It was interesting to see two stories about the dangers of journalism cross by this week. First was the news that the Iraq war is now the deadliest conflict for journalists in 100 years. On the heels of that news came a package of stories from the Arizona Republic marking the 30th anniversary of the brutal car bombing of investigative journalist Don Bolles.
According to a May 29 article on the Editor & Publisher magazine Web site, The Freedom Forum reported 71 journalists have been killed in the Iraq theater since 2003. This tops the 69 journalists killed during World War II.
The article also cites a Committee to Protect Journalists statistic that 26 support staff have died. Reporters Without Borders noted at least 42 journalists have been kidnapped.
The following day, E&P posted a link to The Arizona Republic’s special report on the slaying of Don Bolles on June 2, 1976. Reading the articles, Bolles was lured to a hotel on a false tip. A remote-controlled bomb attached to his undercarriage exploded as he was driving away.
Thankfully they found and convicted the people who committed the crimes — apparently in retaliation for Bolles’ stories. An article discusses the controversy around one suspect.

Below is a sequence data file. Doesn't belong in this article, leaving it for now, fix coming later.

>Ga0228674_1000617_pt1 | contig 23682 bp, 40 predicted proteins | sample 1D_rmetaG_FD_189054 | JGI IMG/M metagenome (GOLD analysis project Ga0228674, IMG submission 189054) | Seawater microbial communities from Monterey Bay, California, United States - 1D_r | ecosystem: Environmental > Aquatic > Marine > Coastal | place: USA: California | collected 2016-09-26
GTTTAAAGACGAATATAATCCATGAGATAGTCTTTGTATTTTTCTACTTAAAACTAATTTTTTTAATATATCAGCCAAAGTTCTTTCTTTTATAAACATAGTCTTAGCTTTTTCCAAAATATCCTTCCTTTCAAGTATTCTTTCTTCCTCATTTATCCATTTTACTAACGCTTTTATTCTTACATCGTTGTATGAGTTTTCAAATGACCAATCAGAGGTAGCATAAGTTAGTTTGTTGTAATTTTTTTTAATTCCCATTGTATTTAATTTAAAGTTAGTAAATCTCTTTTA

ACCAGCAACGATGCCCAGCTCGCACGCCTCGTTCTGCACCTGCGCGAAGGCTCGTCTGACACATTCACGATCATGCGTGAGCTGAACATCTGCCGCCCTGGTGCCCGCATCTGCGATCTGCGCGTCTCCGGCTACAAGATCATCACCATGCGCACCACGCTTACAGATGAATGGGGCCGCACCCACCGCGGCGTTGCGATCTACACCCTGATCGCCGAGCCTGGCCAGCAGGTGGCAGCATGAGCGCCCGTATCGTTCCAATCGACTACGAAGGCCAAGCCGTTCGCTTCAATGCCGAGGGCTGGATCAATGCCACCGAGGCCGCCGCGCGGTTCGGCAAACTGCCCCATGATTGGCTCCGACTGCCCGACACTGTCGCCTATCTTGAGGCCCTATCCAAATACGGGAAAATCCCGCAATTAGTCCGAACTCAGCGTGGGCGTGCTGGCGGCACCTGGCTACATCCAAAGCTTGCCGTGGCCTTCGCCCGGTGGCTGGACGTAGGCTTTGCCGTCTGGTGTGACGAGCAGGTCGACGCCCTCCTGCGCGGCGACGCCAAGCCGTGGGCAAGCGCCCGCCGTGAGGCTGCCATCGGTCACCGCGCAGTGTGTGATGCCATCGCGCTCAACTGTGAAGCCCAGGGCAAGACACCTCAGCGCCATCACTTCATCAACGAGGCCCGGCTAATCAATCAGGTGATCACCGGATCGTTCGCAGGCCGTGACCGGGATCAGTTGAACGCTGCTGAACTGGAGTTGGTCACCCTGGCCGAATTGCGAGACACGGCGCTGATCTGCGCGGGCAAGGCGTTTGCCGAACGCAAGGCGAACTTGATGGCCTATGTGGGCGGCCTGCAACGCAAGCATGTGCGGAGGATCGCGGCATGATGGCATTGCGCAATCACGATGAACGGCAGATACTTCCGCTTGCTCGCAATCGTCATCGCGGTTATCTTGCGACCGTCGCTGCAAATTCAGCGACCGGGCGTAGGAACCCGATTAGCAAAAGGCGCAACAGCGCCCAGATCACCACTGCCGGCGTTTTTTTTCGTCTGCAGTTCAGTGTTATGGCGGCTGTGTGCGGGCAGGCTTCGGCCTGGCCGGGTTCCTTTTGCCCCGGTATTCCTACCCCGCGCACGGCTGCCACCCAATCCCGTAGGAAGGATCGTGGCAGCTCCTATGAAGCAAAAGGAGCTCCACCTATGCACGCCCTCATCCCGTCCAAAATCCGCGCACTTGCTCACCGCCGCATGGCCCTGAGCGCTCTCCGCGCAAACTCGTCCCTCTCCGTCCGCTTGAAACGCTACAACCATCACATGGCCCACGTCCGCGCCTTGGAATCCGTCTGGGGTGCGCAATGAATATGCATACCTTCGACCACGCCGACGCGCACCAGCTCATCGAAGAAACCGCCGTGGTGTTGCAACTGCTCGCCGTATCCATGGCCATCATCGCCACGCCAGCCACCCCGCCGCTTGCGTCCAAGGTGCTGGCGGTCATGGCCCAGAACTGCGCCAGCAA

As I read through these articles, I pondered what these reporters’ sacrifices meant. I still haven’t reached any solid conclusions. I certainly salute their bravery and their dedication to reporting.
I certainly appreciate the reports on these reporters, especially Bolles. It was shocking to realize that such a horrific and brutal hit could happen in the United States. Reading about Bolles’ life and dedication to uncovering corruption at all levels was inspiring. I was in awestruck to read that he apparently tried to write a humor column every few weeks despite the constant rejection.
I wonder if I would be able to step up and face a gauntlet of incredibly harsh conditions. I also dwell on the fact these reporters were all likely killed in violation of international law and the codes of war. Ideally, reporters should be noncombatants dedicated to make some sense of a conflict’s chaotic nature.
Reading stories like Bolles’ certainly make me want to keep pushing as a reporter.